After migrating from Switzerland to France and before migrating to North America Louis Chevrolet had a career as a successful racing cyclist and at one stage built and sold his own cycles under the Frontenac brand.
Later he would move into the French motor industry before migrating to the United States in 1902 where he became a successful mechanic and racing driver.
While Louis lead driver for the Buick Racing Team General Motors ousted founder William C Durant founded the Chevrolet Motor Car Company with Louis in 1911.
By 1915 Louis and William had fallen out over William’s plan to offer cheaper products with the Chevrolet brand, William bought Louis out and went on to regain control of General Motors in 1916 before being dethroned by shareholders a second time in 1920.
Meanwhile in 1915 Louis raced a Cornelian, the first monocoque raced in the Indy 500, before using the name of the 17th century governor of France’s North American colonies for a second time to found the Frontenac Motors Corporation, specialising in competition vehicles with his brothers in 1916.
Frontenac built the cars that won the 1920 and 1921 Indy 500 races for Gaston Chevrolet, who would die at the wheel of a Frontenac on a West Coast board track in November 1920, and Tommy Milton respectively.
By 1922 no less than nine Frontenacs started the Indy 500, from a field of 27, with Tom Alley finishing a marque best of 9th from a 12th place start.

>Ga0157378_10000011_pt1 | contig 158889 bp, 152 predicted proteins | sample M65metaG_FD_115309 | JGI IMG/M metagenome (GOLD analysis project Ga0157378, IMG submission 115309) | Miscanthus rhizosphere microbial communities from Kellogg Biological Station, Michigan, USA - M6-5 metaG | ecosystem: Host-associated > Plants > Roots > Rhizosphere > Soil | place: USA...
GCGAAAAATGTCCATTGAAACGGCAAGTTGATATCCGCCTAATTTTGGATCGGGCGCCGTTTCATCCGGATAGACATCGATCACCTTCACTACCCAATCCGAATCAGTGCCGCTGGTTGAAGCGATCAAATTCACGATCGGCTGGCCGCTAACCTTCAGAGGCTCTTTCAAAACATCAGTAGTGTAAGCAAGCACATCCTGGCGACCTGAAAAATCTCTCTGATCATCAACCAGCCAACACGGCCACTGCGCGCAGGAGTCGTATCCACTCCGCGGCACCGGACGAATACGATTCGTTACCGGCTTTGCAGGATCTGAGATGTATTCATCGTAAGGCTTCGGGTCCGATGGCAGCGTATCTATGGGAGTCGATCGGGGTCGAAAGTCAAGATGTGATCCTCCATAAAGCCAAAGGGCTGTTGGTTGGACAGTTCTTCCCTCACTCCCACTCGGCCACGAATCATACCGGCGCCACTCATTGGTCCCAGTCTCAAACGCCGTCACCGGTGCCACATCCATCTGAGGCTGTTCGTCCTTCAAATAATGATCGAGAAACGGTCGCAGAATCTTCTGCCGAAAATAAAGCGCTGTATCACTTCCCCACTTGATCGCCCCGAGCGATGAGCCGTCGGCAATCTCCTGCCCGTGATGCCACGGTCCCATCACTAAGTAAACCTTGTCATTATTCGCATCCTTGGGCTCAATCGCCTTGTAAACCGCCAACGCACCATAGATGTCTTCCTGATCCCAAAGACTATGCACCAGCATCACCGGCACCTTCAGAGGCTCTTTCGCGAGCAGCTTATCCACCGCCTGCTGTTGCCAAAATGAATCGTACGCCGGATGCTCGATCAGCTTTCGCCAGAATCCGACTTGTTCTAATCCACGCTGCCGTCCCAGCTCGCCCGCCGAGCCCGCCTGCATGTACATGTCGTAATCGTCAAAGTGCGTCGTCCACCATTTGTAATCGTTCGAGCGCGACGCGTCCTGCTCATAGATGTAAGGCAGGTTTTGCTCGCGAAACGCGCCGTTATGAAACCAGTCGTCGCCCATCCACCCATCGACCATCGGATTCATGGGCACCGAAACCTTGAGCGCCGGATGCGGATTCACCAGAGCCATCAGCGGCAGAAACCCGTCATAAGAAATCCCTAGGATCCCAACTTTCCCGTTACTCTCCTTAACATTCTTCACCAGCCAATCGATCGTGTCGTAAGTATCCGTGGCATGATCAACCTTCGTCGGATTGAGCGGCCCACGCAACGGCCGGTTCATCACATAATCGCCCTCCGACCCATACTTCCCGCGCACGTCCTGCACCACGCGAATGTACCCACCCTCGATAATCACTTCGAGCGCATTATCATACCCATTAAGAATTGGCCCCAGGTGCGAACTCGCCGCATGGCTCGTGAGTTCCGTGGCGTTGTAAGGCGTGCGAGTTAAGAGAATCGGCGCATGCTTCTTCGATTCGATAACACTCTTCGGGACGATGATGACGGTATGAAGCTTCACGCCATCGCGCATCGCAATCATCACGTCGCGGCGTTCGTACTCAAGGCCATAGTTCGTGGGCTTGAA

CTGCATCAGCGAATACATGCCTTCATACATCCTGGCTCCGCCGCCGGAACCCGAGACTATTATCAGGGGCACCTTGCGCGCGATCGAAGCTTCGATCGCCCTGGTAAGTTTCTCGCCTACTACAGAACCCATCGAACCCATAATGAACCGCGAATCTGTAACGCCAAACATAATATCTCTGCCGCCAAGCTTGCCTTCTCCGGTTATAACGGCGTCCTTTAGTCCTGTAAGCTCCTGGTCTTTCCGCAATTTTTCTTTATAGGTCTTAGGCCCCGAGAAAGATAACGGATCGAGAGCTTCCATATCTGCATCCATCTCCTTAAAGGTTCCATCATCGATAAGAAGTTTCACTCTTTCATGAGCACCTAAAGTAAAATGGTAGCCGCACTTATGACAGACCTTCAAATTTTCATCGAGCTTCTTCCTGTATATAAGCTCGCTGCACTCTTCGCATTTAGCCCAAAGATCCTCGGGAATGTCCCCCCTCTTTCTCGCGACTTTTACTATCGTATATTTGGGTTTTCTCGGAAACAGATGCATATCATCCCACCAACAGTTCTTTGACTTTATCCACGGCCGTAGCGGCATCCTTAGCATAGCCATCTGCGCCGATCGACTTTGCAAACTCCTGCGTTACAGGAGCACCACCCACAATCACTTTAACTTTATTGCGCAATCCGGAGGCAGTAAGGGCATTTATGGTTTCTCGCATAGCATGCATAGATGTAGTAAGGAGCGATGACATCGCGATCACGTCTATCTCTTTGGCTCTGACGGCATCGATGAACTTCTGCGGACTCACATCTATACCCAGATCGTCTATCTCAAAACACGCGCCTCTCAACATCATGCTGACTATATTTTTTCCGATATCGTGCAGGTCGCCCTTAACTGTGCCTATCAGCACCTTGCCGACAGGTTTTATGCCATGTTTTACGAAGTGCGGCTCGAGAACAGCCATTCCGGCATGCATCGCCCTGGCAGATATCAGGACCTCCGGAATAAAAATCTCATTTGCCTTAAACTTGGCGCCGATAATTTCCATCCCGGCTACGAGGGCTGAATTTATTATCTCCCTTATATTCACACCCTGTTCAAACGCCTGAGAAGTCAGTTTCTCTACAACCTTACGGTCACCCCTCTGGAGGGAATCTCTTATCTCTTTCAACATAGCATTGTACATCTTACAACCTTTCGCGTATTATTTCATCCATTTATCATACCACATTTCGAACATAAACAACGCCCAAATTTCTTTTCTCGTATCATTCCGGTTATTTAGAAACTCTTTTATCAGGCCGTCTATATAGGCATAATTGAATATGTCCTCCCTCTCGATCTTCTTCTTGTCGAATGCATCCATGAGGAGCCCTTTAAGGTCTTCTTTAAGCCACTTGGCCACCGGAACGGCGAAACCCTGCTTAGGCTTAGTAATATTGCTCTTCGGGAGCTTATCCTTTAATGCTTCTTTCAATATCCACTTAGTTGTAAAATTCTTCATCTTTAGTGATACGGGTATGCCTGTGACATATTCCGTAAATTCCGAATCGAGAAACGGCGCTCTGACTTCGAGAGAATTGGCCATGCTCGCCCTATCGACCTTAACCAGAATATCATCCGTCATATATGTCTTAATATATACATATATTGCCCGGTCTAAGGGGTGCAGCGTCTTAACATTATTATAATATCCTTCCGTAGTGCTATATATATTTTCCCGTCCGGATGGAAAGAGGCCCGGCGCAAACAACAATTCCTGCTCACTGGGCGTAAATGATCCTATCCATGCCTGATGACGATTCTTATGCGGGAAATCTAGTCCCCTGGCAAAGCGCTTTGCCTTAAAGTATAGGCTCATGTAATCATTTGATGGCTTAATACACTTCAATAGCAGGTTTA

Also in the 1922 Indy 500 field were two Fronty Fords which used modified Ford Model T chassis and Frontenac modified Ford motors for Jack Curtner and C Glen Howard which finished 14th and 18th respectively.
Barber Warnock Ford entered a single Fronty Ford for LL Corum who finished 5th at Indy in 1923.
In 1924 Barber Warnock Ford entered 3 Fronty Fords for Bill Hunt, future Stirling Moss’s father Alfred E Moss and the #27 Fred Halder who finished the Indy 500 in 14th, 16th and 17th places respectively.
Fronty Fords appeared at Indy in 1925, ’30 and ’31 with MC Jones, Chet Miller and Gene Haustein respectively but none of them finished inside the top ten.
My thanks to Geoffrey Horton for sharing today’s photographs of the #27 Ford T Fronty Ford seen at last years Sonoma Historic meeting.
Thanks for joining me on this “Indy Tin Lizzie” edition of “Gettin’ a li’l psycho on tyres” I hope you will join me again for Pick Up Monday tomorrow. Don’t forget to come back now !